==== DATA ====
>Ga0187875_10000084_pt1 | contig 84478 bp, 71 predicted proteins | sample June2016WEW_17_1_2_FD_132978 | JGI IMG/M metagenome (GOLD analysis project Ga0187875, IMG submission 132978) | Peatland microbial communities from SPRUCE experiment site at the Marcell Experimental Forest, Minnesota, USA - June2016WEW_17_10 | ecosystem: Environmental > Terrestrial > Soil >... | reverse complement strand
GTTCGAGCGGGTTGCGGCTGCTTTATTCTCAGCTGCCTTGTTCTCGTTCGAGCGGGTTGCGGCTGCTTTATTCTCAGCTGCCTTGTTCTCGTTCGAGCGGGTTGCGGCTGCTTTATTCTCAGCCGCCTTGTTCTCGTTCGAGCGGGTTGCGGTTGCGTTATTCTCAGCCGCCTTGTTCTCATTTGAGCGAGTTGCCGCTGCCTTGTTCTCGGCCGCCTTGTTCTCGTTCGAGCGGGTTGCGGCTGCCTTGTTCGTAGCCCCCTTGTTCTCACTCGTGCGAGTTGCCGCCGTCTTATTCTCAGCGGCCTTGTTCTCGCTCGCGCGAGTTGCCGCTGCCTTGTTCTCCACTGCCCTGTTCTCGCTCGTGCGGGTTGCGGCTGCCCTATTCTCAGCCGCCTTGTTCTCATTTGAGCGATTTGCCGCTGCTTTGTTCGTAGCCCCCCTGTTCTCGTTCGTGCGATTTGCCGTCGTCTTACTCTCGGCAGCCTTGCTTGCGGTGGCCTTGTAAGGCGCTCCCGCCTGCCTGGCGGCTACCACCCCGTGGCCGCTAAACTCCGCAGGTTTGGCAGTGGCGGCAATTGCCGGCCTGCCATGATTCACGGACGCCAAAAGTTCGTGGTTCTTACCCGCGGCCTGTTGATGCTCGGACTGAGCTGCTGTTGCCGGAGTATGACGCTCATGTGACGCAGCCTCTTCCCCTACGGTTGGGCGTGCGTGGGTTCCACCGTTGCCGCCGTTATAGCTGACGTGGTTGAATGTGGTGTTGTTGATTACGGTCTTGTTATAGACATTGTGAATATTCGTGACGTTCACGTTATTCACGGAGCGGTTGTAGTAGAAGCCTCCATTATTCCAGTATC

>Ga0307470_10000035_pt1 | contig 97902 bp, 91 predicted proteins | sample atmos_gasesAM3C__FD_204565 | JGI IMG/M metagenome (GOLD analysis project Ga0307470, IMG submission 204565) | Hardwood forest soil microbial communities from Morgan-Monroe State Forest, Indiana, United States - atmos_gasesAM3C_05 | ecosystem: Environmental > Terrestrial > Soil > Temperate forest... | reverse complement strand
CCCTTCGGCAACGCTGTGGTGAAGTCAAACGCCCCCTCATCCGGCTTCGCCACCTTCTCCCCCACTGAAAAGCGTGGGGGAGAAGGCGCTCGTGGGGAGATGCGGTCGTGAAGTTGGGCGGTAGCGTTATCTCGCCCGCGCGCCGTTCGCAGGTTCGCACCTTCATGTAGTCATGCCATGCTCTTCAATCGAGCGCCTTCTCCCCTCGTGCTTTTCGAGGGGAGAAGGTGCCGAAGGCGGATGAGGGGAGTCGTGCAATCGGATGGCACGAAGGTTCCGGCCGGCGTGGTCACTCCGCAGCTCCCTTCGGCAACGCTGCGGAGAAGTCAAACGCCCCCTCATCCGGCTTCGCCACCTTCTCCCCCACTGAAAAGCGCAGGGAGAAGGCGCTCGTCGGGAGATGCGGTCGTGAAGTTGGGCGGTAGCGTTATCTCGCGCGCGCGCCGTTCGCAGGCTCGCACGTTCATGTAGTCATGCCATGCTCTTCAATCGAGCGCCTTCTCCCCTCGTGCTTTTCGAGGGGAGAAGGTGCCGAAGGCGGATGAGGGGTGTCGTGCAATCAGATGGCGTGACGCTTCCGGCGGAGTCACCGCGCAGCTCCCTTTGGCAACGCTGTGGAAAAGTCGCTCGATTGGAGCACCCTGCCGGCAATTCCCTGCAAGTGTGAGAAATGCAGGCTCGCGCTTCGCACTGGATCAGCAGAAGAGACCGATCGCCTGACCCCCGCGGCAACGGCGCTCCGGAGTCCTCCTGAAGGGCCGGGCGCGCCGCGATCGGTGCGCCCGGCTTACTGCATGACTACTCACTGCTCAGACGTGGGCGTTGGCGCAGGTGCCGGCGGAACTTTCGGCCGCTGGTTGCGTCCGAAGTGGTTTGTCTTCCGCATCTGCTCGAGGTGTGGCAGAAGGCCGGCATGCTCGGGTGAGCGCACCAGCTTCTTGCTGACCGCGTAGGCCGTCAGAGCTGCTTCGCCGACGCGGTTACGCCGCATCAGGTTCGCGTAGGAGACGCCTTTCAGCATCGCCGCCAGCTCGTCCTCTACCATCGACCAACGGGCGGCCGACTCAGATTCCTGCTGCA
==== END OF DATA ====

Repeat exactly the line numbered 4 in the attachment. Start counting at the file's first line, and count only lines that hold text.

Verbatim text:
CCCTTCGGCAACGCTGTGGTGAAGTCAAACGCCCCCTCATCCGGCTTCGCCACCTTCTCCCCCACTGAAAAGCGTGGGGGAGAAGGCGCTCGTGGGGAGATGCGGTCGTGAAGTTGGGCGGTAGCGTTATCTCGCCCGCGCGCCGTTCGCAGGTTCGCACCTTCATGTAGTCATGCCATGCTCTTCAATCGAGCGCCTTCTCCCCTCGTGCTTTTCGAGGGGAGAAGGTGCCGAAGGCGGATGAGGGGAGTCGTGCAATCGGATGGCACGAAGGTTCCGGCCGGCGTGGTCACTCCGCAGCTCCCTTCGGCAACGCTGCGGAGAAGTCAAACGCCCCCTCATCCGGCTTCGCCACCTTCTCCCCCACTGAAAAGCGCAGGGAGAAGGCGCTCGTCGGGAGATGCGGTCGTGAAGTTGGGCGGTAGCGTTATCTCGCGCGCGCGCCGTTCGCAGGCTCGCACGTTCATGTAGTCATGCCATGCTCTTCAATCGAGCGCCTTCTCCCCTCGTGCTTTTCGAGGGGAGAAGGTGCCGAAGGCGGATGAGGGGTGTCGTGCAATCAGATGGCGTGACGCTTCCGGCGGAGTCACCGCGCAGCTCCCTTTGGCAACGCTGTGGAAAAGTCGCTCGATTGGAGCACCCTGCCGGCAATTCCCTGCAAGTGTGAGAAATGCAGGCTCGCGCTTCGCACTGGATCAGCAGAAGAGACCGATCGCCTGACCCCCGCGGCAACGGCGCTCCGGAGTCCTCCTGAAGGGCCGGGCGCGCCGCGATCGGTGCGCCCGGCTTACTGCATGACTACTCACTGCTCAGACGTGGGCGTTGGCGCAGGTGCCGGCGGAACTTTCGGCCGCTGGTTGCGTCCGAAGTGGTTTGTCTTCCGCATCTGCTCGAGGTGTGGCAGAAGGCCGGCATGCTCGGGTGAGCGCACCAGCTTCTTGCTGACCGCGTAGGCCGTCAGAGCTGCTTCGCCGACGCGGTTACGCCGCATCAGGTTCGCGTAGGAGACGCCTTTCAGCATCGCCGCCAGCTCGTCCTCTACCATCGACCAACGGGCGGCCGACTCAGATTCCTGCTGCA